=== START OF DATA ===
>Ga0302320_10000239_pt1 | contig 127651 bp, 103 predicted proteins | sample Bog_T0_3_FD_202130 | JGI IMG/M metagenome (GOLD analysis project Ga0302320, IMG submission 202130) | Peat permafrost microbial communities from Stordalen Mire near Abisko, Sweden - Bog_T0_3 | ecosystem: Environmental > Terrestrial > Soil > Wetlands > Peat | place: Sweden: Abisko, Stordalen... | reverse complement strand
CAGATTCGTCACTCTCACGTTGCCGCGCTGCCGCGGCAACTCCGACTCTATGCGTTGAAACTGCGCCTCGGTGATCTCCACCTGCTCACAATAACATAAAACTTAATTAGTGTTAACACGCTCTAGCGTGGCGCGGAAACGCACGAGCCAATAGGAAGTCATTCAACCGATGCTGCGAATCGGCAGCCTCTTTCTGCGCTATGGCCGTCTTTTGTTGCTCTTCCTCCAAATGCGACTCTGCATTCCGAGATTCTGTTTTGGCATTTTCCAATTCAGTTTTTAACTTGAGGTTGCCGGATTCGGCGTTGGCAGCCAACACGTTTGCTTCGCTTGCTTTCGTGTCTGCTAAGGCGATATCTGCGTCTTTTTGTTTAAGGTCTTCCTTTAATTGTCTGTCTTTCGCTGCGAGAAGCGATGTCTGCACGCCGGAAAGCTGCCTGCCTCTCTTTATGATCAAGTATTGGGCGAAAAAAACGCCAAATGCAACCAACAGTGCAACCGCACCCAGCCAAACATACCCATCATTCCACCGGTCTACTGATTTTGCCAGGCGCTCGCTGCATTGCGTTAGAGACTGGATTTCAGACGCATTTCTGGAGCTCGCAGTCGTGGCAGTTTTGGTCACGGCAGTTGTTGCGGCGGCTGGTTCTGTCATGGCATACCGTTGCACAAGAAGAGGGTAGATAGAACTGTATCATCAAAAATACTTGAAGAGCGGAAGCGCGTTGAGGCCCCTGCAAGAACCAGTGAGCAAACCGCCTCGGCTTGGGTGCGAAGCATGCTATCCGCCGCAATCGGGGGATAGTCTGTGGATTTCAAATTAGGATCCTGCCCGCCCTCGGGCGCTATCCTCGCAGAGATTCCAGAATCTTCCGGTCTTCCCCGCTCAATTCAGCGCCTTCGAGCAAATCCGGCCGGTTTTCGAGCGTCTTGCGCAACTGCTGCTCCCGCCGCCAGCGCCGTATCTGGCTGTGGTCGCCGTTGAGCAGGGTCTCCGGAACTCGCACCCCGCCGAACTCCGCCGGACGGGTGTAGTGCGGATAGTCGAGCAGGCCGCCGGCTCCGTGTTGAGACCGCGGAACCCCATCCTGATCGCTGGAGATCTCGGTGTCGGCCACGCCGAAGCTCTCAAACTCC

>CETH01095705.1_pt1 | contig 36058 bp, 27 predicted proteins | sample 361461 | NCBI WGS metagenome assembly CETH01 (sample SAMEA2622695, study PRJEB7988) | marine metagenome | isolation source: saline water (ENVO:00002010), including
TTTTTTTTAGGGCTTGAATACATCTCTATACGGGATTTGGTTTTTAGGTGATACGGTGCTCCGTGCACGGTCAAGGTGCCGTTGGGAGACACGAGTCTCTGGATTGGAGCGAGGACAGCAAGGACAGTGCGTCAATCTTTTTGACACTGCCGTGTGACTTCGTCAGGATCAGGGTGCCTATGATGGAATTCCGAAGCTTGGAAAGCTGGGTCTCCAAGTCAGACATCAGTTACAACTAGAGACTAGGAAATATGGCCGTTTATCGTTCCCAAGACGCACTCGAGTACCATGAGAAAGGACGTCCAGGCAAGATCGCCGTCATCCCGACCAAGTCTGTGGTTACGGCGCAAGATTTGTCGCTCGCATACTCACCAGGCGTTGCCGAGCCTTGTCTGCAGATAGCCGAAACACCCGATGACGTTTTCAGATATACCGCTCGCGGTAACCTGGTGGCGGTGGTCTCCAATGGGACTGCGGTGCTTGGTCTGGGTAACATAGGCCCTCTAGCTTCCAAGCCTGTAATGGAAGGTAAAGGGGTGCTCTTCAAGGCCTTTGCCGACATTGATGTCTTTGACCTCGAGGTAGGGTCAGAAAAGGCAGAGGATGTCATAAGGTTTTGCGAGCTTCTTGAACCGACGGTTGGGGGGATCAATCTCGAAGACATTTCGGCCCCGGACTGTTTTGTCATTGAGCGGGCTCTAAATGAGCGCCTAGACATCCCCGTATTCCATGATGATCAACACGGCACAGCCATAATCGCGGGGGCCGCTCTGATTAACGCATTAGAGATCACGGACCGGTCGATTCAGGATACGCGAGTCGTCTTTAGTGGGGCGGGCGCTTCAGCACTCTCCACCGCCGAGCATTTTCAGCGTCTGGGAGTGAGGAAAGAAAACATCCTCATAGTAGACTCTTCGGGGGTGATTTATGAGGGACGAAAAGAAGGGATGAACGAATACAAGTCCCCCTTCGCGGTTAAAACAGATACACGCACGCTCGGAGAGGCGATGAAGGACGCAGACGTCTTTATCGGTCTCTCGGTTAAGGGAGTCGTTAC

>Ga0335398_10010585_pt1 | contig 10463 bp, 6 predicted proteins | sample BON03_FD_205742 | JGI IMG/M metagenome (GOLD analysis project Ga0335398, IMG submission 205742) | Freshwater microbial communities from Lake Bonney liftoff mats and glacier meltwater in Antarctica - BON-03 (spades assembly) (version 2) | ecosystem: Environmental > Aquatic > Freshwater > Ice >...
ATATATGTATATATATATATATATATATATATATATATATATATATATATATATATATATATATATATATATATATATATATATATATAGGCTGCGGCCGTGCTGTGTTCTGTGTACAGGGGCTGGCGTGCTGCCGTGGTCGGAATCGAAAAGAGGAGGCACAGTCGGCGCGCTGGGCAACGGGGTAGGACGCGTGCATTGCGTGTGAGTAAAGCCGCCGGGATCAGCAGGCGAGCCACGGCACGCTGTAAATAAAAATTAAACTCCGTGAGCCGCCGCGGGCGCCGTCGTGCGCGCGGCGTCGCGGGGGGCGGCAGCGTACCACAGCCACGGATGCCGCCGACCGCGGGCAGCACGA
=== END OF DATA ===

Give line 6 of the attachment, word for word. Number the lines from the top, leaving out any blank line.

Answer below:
ATATATGTATATATATATATATATATATATATATATATATATATATATATATATATATATATATATATATATATATATATATATATATAGGCTGCGGCCGTGCTGTGTTCTGTGTACAGGGGCTGGCGTGCTGCCGTGGTCGGAATCGAAAAGAGGAGGCACAGTCGGCGCGCTGGGCAACGGGGTAGGACGCGTGCATTGCGTGTGAGTAAAGCCGCCGGGATCAGCAGGCGAGCCACGGCACGCTGTAAATAAAAATTAAACTCCGTGAGCCGCCGCGGGCGCCGTCGTGCGCGCGGCGTCGCGGGGGGCGGCAGCGTACCACAGCCACGGATGCCGCCGACCGCGGGCAGCACGA